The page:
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Archive for Friday, May 28, 2010

Statehouse Live: Parkinson “dismayed” by Kansas Chamber comments

May 28, 2010

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— As the 2010 legislative session ended Friday, Gov. Mark Parkinson and the Kansas Chamber of Commerce were at it again.

“I find myself once again completely dismayed at the behavior of the Kansas Chamber of Commerce,” Parkinson said in a news release.

This time, the dispute was over Parkinson’s line-item veto of a provision in the state appropriations bill that would have prevented the state from spending money to enforce potential regulations on greenhouse gas emissions, which scientists have linked to climate change. The measure was authored by state Sen. Tim Huelskamp, R-Fowler, who opposes federal regulation of carbon dioxide emissions.

Parkinson said the provision would have caused a lot of problems, including the possibility that the federal Environmental Protection Agency would take over environmental regulation in Kansas. Three of the state’s largest utilities — Westar Energy, KCP&L and Sunflower Electric — contacted Parkinson and asked that he veto the provision.

“The Huelskamp proviso was bad public policy. Therefore, I vetoed it,” Parkinson said.

But the Kansas Chamber, the state’s largest business lobbying organization, didn’t agree. Jeff Glendening, vice president of political affairs for the Kansas Chamber of Commerce, said of the veto: “We are disappointed to see the governor veto the Huelskamp EPA amendment. The real beneficiaries of today’s veto are radical environmentalists. We salute Senator Huelskamp’s efforts and thank him for offering this amendment on behalf of Kansas businesses.”

Parkinson responded, “I would expect that the Chamber would be thankful that the wishes of its members — companies which employ hundreds of Kansans, contribute to our economy and keep our lights on — were met. But instead, they reacted with another political attack and categorized their own members, who were the ‘real beneficiaries’ of this veto, as ‘radical environmentalists.’”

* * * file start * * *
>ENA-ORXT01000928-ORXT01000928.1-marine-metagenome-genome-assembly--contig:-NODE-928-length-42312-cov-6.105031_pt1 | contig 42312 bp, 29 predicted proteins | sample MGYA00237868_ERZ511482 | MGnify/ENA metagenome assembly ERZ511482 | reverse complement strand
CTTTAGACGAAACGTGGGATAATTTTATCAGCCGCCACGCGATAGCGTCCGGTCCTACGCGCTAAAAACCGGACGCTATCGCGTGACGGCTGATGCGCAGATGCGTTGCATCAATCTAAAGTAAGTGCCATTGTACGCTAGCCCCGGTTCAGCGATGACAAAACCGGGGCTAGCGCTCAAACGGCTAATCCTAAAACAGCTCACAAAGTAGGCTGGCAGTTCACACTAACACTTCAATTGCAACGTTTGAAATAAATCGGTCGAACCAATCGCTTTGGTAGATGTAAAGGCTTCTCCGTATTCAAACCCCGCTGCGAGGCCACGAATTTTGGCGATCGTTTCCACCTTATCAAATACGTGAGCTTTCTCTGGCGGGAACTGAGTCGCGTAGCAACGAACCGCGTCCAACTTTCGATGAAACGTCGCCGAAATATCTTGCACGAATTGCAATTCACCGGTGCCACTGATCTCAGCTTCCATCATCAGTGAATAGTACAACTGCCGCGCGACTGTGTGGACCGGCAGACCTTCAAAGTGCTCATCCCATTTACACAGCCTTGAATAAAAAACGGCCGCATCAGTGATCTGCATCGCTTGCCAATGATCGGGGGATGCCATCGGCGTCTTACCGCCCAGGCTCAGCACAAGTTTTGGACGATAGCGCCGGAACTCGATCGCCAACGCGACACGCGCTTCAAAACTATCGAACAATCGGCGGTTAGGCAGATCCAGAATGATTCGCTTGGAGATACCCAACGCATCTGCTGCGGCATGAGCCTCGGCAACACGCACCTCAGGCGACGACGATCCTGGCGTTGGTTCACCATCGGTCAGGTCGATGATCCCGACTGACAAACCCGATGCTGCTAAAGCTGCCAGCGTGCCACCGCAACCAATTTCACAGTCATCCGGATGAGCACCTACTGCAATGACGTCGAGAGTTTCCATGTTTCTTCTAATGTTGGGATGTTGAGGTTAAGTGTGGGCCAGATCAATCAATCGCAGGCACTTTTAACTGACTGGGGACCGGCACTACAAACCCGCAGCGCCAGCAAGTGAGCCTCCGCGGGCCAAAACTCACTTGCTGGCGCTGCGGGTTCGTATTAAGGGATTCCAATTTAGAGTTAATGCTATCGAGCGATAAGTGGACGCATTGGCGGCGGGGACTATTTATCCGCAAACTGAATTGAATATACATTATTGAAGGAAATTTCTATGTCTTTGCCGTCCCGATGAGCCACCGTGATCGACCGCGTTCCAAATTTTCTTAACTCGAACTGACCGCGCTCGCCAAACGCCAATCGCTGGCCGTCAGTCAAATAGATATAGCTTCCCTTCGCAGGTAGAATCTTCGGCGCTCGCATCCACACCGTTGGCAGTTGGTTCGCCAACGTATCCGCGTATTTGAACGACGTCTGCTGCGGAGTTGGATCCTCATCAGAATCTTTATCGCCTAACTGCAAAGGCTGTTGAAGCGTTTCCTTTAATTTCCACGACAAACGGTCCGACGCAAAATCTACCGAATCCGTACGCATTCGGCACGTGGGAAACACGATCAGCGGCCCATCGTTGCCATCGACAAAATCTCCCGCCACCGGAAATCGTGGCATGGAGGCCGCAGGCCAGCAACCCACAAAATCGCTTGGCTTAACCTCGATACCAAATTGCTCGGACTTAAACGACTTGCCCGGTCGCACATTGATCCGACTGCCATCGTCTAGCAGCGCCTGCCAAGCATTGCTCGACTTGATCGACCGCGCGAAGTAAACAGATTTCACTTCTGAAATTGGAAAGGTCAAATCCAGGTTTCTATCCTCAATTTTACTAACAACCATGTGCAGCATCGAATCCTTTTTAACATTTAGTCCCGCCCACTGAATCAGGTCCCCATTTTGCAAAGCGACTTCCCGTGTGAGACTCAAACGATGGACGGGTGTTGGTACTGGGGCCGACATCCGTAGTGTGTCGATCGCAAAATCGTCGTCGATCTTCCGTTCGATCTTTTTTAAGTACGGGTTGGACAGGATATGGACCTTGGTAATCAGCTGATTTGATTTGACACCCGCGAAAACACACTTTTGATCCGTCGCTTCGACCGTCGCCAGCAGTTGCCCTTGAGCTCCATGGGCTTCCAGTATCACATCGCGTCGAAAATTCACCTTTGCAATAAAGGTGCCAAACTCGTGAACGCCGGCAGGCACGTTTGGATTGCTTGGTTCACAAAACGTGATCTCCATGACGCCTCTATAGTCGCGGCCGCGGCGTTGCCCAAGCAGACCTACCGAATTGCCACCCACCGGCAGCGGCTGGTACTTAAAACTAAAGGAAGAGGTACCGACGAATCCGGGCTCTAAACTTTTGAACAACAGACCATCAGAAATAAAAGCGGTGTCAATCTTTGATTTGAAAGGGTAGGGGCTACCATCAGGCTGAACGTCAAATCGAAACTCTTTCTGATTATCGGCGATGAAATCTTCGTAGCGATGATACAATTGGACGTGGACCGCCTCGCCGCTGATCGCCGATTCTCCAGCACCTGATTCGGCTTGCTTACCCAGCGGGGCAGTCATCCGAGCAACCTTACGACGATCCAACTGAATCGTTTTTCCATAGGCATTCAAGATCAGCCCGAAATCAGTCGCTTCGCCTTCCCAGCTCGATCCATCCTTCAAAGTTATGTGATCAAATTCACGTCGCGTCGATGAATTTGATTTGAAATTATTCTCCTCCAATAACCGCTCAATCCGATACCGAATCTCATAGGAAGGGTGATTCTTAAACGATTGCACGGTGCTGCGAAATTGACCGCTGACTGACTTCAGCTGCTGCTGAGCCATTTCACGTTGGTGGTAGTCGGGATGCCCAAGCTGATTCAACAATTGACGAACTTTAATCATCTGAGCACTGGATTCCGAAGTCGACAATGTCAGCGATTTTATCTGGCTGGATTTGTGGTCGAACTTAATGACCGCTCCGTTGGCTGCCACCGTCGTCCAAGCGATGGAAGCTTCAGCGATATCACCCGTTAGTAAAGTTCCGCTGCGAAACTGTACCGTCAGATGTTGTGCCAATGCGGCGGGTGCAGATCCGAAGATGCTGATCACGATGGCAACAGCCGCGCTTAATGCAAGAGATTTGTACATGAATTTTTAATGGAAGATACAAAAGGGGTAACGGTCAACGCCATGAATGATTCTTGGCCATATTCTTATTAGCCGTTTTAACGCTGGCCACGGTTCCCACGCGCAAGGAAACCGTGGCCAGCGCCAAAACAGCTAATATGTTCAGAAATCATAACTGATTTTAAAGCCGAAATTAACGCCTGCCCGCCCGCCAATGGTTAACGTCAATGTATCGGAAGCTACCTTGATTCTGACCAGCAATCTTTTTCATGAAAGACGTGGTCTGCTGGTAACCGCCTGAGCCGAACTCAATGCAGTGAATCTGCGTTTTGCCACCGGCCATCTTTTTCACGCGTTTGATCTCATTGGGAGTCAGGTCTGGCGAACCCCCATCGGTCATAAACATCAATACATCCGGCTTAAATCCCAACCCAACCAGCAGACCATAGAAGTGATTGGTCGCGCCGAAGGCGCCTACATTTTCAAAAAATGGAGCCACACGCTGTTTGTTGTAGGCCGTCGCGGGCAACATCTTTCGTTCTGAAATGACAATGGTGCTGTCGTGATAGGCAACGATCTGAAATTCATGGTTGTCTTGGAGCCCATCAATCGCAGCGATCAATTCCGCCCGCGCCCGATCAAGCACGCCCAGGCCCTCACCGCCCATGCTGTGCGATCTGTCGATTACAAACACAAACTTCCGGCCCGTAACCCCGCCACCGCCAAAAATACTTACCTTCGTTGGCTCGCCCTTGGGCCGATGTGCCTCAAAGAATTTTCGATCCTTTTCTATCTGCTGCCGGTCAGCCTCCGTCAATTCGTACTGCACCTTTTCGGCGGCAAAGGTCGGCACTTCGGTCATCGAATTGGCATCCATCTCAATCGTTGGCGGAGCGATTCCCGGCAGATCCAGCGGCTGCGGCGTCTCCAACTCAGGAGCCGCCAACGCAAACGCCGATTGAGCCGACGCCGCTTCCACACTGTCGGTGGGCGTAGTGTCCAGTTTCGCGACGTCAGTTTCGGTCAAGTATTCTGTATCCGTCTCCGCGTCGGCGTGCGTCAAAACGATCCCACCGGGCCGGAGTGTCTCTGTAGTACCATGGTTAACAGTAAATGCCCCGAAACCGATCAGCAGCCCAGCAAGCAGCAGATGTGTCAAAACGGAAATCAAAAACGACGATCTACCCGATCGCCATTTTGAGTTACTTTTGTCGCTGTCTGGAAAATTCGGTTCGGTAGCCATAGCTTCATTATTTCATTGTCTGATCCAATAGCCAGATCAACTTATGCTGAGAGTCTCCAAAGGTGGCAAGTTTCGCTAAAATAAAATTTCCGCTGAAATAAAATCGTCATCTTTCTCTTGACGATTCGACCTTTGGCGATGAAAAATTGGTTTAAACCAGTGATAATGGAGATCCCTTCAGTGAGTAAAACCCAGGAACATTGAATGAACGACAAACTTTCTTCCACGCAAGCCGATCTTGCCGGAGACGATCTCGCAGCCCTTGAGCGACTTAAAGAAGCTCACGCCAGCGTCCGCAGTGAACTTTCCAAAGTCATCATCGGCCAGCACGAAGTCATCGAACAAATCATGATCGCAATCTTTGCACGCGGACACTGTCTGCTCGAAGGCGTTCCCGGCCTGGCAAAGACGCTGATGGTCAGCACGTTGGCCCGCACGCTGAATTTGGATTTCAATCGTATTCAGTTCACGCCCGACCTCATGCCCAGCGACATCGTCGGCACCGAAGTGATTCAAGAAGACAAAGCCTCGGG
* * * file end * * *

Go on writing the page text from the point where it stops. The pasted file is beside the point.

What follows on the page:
Parkinson said the chamber’s rhetoric could hurt Kansas in recruiting business.

“Businesses expect the state chamber to be a common sense, balanced entity. Instead, it has become a partisan political machine that is counterproductive to our efforts to create jobs, grow the economy and move Kansas forward,” he said.

During the legislative session, Parkinson also blasted the chamber, which opposed increasing the state sales tax.

Parkinson and a bipartisan coalition of legislators pushed through a 1-cent increase in the state sales tax, saying it was needed to protect schools, public safety and social services.

Chamber President Kent Beisner said those who supported the tax increase “catered to the needs of those at the government trough.”

At the time, Parkinson responded, saying, “It is heartbreaking to think that somebody would equate the disabled, the elderly, school children, veterans, law enforcement and the poor to pigs at a trough.”

Comments

Edward Coan 4 years, 7 months ago

Can't we just make Kansas two states: East Kansas and West Kansas

Mary Sucha 4 years, 7 months ago

Chamber President Kent Beisner said those who supported the tax increase “catered to the needs of those at the government trough.”

Pot meet Kettle - what a bunch of hypocrites. Mr. Beisner, how many of your chamber members are going to forego bidding on government contracts(trough)?

KawHawk 4 years, 7 months ago

YEAH ! YOU GO, PARKINSON !!!!!!!!!!!!!!!!!!

tomatogrower 4 years, 7 months ago

The Chamber should try and stay out of politics, and try to get some businesses to come to Kansas. They are doing a lousy job of it. Unless they are trying to keep other businesses out, so they can pay lousy wages. A certain amount of unemployment is desirable to business. If there were a lot of jobs out there, they would have to pay higher wages to attract good employees. That would cut into their profits and bonuses. It's boils down to supply and demand.

texburgh 4 years, 7 months ago

This is perfect proof of who really owns the Kansas Chamber - they are a wholly owned subsidiary of Koch Industries and when Koch demands that we not enforce environmental protection laws, the chamber demands that we not enforce environmental protection laws. Koch has had some of the largest EPA fines in history levied against them for their wreckless practices. Simple fact - they don't want to be regulated. The Kansas Chambers is their mouthpiece.

Business leaders who really care about Kansas and Kansans should drop their membership.

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